captiveRating: 2 stars
Buy Links: 
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Length: Novel


Hugo and Ben have just gotten married and have traveled to South Africa for their honeymoon. They love each other deeply, though Hugo’s not thrilled with Ben’s habit of wanting to sleep with anything that moves. When Ben makes a pass at the boy who delivers their breakfast, Hugo sulks a little bit and spends the afternoon in his room preparing a work project while Ben heads down to the pool. Hugo gets his revenge by sleeping with the room service guy while Ben disappears without a trace.

Ben is taken to, basically, a torture chamber, where he is subjected to all manner of horrific sexual crimes, including multiple rapes and abuse, even involving him in murders. This is all filmed and posted to the Internet for profit. It would seem the captor, as well as having some sort of previous Master/slave hold over Ben, wants to get ransom money for him. There is an investigation into his disappearance, with clues sent periodically, several disturbing videos posted on the Internet, and a botched first attempt at Ben’s exchange for the ransom money (seems the investigators got distracted by fireworks).

In the meantime, Hugo meets two men who are of great comfort and help to him during this time (perhaps a bit too much comfort since Hugo falls in love with one of them rather quickly), and manages to find time to serve as a stand-in as a go-go dancer at a club they visit. He misses Ben and wants him safely home, but seems to keep his mind occupied by performing a live sex show in a packed club. Hugo doesn’t lose hope, but if Ben is found, he knows there are going to be some significant hurdles to get over after all the trauma Ben has experienced.

Wow. This book was unlike any I’ve read before. Originality can be a good thing, and was one of the reasons I chose this book, based upon the creative yet strange premise. First of all, I can accept and, in fact, relish a whole lot of kink. For a lot of people, they wouldn’t have gotten past the first 10 pages. There are a lot of hot-button issues here that could alienate a significant number of readers. There’s an awful lot of cheating, and I mean cheating between two people in a committed relationship days after they tie the knot. There’s abuse, torture, rape, and all manner of horrific sex crimes performed and described in detail. I suppose there’s a HFN, but it’s not at all what you’d expect, and is not very satisfying.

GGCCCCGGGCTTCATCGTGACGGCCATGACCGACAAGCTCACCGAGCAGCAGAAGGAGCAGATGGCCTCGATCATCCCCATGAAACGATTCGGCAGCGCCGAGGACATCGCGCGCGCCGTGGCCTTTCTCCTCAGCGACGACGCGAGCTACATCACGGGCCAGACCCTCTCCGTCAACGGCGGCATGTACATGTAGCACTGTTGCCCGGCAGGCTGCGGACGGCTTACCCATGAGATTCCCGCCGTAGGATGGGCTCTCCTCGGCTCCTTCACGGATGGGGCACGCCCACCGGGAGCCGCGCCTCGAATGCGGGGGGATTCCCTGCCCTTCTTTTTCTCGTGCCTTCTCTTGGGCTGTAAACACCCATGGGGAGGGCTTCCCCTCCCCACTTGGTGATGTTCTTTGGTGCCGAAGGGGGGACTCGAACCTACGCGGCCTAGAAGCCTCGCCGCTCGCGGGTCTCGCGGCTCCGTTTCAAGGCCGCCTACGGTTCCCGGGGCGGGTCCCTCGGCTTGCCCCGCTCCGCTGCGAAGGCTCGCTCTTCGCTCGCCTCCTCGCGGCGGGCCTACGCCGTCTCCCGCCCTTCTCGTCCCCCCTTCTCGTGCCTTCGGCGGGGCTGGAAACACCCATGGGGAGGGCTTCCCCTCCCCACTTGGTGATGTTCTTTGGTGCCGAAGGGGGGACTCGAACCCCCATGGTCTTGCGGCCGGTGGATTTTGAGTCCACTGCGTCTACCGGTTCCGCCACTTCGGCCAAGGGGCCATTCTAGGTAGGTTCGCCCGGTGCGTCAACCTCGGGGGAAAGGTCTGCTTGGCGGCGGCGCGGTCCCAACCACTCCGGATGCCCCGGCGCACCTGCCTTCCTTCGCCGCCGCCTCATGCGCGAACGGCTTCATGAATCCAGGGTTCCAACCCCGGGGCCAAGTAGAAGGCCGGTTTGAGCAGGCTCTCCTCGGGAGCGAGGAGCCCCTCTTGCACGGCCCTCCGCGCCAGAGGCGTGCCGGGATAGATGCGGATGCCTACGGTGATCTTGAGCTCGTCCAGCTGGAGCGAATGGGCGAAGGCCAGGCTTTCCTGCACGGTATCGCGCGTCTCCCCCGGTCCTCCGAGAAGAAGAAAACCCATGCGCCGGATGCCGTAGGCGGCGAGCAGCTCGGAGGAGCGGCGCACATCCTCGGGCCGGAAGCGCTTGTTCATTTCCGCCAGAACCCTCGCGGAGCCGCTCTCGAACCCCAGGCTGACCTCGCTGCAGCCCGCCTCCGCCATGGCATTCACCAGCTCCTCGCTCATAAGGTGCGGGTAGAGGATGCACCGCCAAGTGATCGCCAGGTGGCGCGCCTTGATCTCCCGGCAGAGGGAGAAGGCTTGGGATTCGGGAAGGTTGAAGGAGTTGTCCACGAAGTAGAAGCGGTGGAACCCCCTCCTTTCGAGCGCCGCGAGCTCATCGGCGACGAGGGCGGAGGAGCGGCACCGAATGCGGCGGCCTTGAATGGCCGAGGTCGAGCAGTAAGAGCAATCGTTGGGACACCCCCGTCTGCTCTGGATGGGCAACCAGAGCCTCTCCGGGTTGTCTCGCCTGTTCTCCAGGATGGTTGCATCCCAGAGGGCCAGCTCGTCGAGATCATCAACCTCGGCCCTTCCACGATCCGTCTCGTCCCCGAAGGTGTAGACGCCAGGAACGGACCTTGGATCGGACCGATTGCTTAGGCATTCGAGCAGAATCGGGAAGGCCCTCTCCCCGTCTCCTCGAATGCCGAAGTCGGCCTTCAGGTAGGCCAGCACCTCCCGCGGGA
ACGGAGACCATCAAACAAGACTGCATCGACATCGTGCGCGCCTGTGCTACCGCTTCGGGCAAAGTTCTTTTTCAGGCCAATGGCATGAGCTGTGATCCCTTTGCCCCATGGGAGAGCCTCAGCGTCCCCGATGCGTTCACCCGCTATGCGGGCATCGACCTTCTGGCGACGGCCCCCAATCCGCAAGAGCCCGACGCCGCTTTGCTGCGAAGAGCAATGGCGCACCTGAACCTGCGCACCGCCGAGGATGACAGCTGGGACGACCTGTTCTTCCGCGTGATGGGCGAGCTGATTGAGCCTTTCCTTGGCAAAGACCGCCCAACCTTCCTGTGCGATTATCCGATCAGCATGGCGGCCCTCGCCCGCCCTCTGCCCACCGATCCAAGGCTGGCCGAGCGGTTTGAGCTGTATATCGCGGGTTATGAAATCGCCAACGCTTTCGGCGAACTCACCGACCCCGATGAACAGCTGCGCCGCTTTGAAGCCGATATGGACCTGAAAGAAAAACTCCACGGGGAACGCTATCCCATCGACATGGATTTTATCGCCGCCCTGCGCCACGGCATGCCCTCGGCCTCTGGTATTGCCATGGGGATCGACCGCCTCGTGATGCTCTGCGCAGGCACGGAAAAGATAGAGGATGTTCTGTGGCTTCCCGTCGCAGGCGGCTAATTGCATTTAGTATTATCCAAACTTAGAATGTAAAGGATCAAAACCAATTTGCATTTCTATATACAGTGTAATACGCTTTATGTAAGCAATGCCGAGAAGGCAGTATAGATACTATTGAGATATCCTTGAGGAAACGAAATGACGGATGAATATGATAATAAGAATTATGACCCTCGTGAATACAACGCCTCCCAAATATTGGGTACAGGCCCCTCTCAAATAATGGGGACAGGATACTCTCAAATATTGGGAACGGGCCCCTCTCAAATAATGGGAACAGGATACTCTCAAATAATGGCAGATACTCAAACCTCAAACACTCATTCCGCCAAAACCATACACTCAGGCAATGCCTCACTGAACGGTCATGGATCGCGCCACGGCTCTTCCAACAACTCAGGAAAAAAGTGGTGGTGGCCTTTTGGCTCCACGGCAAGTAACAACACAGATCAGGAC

People fall in love very quickly in this book, and fall in lust even quicker. There doesn’t seem to be any sense of morality when it comes to any of the characters, and while the horrific torture is looked down upon, there’s a lot of talk about people being aroused while they watched the scenes (for instance, the investigative officer). What it comes down to is this, I had no problem with the taboo content in this book; my problem was that the story was told so badly, it quickly became absurd.

The only way I can possibly find some sort of hidden potential in this book is if I look at it as a type of modern-day Greek tragedy. Things happen for seemingly no reason. There is death and destruction everywhere you turn. The characters are so over the top, it’s impossible to see them as anything but a symbol of amoral, unlikeable, narcissistic creatures rather than real people. Even so, I see a Greek tragedy as one that is trying to teach a lesson, warn about the consequences that occur due to a flaw or a poor decision or a series of decisions, etc. In this book, I never saw any sort of self-reflective regret for actions. No changing of ways. No learning from mistakes. It was just one horrible decision after another.

The content of this book did not disturb me, and I thought there were some genuinely good ideas here. I thought one of the significant problems was that it started with a couple who get married — which implies some sort of commitment or deep love, but then turn around and sleep with whoever they happen to meet. Had they just been lovers, I don’t think it would’ve been nearly as ridiculous. It was hard to take any of Ellis’ characters seriously from that point on, though they were all almost identical in this regard.

The writing was stilted and awkward. The dialogue was unnatural and lacked any semblance of warmth. There was no order to the plot, no story to get caught up in. It was an anything goes mentality from the beginning, and so it was all over the place. I can’t recommend this book, but I hope the author will take some of his unusual, rather compelling ideas and try to give more thought to character development, plot, and writing style. Or have someone else write them for him.

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